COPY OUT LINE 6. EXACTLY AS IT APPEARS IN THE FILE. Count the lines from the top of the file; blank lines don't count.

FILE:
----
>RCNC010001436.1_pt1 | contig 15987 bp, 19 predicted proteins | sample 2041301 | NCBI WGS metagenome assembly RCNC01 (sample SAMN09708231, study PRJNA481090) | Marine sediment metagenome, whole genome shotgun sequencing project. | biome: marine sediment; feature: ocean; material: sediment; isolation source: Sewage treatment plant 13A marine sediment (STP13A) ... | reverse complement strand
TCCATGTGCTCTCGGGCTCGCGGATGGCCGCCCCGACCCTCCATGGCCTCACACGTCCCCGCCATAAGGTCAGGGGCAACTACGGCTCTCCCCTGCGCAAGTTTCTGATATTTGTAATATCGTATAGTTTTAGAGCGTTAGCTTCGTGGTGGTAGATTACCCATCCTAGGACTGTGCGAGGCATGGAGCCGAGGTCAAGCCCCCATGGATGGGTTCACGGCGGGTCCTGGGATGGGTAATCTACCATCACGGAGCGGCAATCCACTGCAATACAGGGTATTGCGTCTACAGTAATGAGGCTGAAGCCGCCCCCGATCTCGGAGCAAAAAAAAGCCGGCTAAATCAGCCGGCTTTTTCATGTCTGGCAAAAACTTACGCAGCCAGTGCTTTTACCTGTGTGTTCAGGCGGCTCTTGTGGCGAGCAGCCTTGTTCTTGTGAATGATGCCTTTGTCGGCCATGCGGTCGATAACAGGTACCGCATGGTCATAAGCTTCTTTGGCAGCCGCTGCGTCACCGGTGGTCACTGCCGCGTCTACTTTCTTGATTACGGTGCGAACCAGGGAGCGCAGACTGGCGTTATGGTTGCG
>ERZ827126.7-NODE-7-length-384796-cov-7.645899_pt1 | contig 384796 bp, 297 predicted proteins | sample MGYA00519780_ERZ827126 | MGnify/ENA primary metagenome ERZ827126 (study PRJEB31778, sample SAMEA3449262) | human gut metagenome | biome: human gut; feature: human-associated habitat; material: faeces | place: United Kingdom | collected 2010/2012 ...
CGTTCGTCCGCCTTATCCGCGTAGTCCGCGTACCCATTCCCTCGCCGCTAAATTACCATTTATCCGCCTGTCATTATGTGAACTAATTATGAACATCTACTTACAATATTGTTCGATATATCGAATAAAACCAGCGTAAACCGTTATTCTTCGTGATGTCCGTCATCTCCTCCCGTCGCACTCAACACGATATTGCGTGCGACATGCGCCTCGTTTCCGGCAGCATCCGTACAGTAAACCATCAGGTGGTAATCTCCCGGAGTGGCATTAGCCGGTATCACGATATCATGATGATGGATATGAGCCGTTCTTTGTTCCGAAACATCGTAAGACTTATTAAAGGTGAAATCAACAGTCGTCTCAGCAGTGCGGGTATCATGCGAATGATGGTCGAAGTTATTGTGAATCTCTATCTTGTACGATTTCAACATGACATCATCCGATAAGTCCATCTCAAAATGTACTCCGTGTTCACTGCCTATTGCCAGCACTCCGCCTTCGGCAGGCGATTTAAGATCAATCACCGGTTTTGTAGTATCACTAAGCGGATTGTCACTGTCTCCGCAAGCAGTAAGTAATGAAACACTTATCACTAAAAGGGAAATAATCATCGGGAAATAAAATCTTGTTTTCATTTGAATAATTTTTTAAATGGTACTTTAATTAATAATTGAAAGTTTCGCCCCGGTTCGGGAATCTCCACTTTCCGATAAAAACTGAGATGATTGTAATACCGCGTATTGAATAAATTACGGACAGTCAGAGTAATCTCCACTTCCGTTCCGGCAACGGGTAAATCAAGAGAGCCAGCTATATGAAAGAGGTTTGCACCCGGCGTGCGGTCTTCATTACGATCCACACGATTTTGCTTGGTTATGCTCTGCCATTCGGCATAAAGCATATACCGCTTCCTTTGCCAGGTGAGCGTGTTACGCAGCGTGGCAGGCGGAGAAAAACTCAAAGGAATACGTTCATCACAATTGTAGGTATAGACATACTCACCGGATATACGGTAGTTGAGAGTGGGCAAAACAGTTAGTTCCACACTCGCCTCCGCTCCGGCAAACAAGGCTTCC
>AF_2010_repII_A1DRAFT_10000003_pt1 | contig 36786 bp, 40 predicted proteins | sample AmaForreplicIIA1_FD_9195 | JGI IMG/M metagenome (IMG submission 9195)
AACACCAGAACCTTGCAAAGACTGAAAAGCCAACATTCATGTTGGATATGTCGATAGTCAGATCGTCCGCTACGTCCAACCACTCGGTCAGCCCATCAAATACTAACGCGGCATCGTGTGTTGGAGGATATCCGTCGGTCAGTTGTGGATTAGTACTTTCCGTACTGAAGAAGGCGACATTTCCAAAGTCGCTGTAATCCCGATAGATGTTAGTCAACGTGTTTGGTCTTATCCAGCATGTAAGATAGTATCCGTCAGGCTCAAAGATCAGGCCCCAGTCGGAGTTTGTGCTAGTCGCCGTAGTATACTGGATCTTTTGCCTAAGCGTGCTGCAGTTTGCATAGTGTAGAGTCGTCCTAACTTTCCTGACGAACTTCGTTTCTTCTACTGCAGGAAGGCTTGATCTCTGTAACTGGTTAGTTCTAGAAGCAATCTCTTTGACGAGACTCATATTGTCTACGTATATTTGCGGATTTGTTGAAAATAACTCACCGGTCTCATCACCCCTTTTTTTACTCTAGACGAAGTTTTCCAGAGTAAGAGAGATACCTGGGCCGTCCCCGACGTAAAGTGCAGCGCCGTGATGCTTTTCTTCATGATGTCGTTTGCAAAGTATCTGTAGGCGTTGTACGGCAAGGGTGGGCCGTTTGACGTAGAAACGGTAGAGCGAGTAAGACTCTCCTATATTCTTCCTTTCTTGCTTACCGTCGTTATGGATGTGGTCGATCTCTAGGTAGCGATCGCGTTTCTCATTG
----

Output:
AACACCAGAACCTTGCAAAGACTGAAAAGCCAACATTCATGTTGGATATGTCGATAGTCAGATCGTCCGCTACGTCCAACCACTCGGTCAGCCCATCAAATACTAACGCGGCATCGTGTGTTGGAGGATATCCGTCGGTCAGTTGTGGATTAGTACTTTCCGTACTGAAGAAGGCGACATTTCCAAAGTCGCTGTAATCCCGATAGATGTTAGTCAACGTGTTTGGTCTTATCCAGCATGTAAGATAGTATCCGTCAGGCTCAAAGATCAGGCCCCAGTCGGAGTTTGTGCTAGTCGCCGTAGTATACTGGATCTTTTGCCTAAGCGTGCTGCAGTTTGCATAGTGTAGAGTCGTCCTAACTTTCCTGACGAACTTCGTTTCTTCTACTGCAGGAAGGCTTGATCTCTGTAACTGGTTAGTTCTAGAAGCAATCTCTTTGACGAGACTCATATTGTCTACGTATATTTGCGGATTTGTTGAAAATAACTCACCGGTCTCATCACCCCTTTTTTTACTCTAGACGAAGTTTTCCAGAGTAAGAGAGATACCTGGGCCGTCCCCGACGTAAAGTGCAGCGCCGTGATGCTTTTCTTCATGATGTCGTTTGCAAAGTATCTGTAGGCGTTGTACGGCAAGGGTGGGCCGTTTGACGTAGAAACGGTAGAGCGAGTAAGACTCTCCTATATTCTTCCTTTCTTGCTTACCGTCGTTATGGATGTGGTCGATCTCTAGGTAGCGATCGCGTTTCTCATTG